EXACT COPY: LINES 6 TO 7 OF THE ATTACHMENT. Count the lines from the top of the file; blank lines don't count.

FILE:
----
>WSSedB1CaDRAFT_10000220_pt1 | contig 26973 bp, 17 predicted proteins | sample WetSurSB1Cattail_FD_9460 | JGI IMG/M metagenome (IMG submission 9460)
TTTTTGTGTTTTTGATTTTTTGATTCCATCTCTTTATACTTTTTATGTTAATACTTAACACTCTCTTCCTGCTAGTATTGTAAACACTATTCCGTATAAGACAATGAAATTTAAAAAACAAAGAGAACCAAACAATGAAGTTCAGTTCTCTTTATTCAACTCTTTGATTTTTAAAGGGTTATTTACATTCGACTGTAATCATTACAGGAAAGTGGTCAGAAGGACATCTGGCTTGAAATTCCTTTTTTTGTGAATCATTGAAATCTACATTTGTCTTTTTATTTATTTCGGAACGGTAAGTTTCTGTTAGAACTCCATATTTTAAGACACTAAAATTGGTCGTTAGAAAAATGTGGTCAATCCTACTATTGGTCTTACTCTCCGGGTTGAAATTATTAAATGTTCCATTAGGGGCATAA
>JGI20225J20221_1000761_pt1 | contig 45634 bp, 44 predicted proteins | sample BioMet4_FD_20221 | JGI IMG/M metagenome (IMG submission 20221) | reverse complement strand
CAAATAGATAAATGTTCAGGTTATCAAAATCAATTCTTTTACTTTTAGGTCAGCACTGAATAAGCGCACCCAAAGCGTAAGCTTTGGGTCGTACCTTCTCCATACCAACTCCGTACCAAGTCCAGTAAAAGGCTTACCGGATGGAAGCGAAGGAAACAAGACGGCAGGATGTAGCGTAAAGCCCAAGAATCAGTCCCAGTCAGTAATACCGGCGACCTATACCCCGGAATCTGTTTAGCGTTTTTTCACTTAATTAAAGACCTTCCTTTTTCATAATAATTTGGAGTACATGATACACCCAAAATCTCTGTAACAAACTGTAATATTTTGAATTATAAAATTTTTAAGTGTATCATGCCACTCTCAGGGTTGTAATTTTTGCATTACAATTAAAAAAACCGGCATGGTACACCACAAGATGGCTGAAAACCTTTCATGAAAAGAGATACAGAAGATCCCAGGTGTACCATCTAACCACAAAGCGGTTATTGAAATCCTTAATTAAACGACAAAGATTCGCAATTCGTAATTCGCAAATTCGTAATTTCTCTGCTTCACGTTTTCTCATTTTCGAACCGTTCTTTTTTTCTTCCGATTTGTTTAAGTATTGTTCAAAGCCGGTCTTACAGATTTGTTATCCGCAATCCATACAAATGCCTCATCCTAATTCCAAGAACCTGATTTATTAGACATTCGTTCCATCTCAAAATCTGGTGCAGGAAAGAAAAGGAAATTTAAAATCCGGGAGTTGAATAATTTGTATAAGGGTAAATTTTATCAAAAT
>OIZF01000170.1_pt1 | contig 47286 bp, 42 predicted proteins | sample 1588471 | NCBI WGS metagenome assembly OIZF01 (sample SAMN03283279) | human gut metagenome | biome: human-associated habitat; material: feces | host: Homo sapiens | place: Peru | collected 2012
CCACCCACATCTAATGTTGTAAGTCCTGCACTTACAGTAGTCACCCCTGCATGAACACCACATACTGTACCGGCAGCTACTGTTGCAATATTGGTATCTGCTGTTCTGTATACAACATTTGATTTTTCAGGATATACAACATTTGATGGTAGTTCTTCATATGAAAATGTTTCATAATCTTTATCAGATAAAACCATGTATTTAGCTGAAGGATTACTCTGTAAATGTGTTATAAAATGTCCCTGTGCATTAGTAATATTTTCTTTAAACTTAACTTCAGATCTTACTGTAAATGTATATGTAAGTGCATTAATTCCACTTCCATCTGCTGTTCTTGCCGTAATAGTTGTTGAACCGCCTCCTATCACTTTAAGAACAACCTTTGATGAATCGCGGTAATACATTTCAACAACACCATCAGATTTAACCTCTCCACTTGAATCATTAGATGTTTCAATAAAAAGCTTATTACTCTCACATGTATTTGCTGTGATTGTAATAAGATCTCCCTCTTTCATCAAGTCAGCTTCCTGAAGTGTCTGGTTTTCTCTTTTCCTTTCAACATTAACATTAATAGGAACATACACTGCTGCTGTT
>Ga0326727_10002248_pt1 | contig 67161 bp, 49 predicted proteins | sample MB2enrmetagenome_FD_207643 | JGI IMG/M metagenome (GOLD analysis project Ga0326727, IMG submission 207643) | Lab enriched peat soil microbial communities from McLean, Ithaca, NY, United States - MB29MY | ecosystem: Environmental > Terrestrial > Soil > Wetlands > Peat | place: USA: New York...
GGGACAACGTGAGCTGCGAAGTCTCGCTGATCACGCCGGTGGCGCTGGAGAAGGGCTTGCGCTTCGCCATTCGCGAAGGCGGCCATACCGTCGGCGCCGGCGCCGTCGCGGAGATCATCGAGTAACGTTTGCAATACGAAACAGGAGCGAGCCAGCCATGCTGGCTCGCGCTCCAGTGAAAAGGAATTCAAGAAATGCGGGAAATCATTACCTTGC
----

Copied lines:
CCACCCACATCTAATGTTGTAAGTCCTGCACTTACAGTAGTCACCCCTGCATGAACACCACATACTGTACCGGCAGCTACTGTTGCAATATTGGTATCTGCTGTTCTGTATACAACATTTGATTTTTCAGGATATACAACATTTGATGGTAGTTCTTCATATGAAAATGTTTCATAATCTTTATCAGATAAAACCATGTATTTAGCTGAAGGATTACTCTGTAAATGTGTTATAAAATGTCCCTGTGCATTAGTAATATTTTCTTTAAACTTAACTTCAGATCTTACTGTAAATGTATATGTAAGTGCATTAATTCCACTTCCATCTGCTGTTCTTGCCGTAATAGTTGTTGAACCGCCTCCTATCACTTTAAGAACAACCTTTGATGAATCGCGGTAATACATTTCAACAACACCATCAGATTTAACCTCTCCACTTGAATCATTAGATGTTTCAATAAAAAGCTTATTACTCTCACATGTATTTGCTGTGATTGTAATAAGATCTCCCTCTTTCATCAAGTCAGCTTCCTGAAGTGTCTGGTTTTCTCTTTTCCTTTCAACATTAACATTAATAGGAACATACACTGCTGCTGTT
>Ga0326727_10002248_pt1 | contig 67161 bp, 49 predicted proteins | sample MB2enrmetagenome_FD_207643 | JGI IMG/M metagenome (GOLD analysis project Ga0326727, IMG submission 207643) | Lab enriched peat soil microbial communities from McLean, Ithaca, NY, United States - MB29MY | ecosystem: Environmental > Terrestrial > Soil > Wetlands > Peat | place: USA: New York...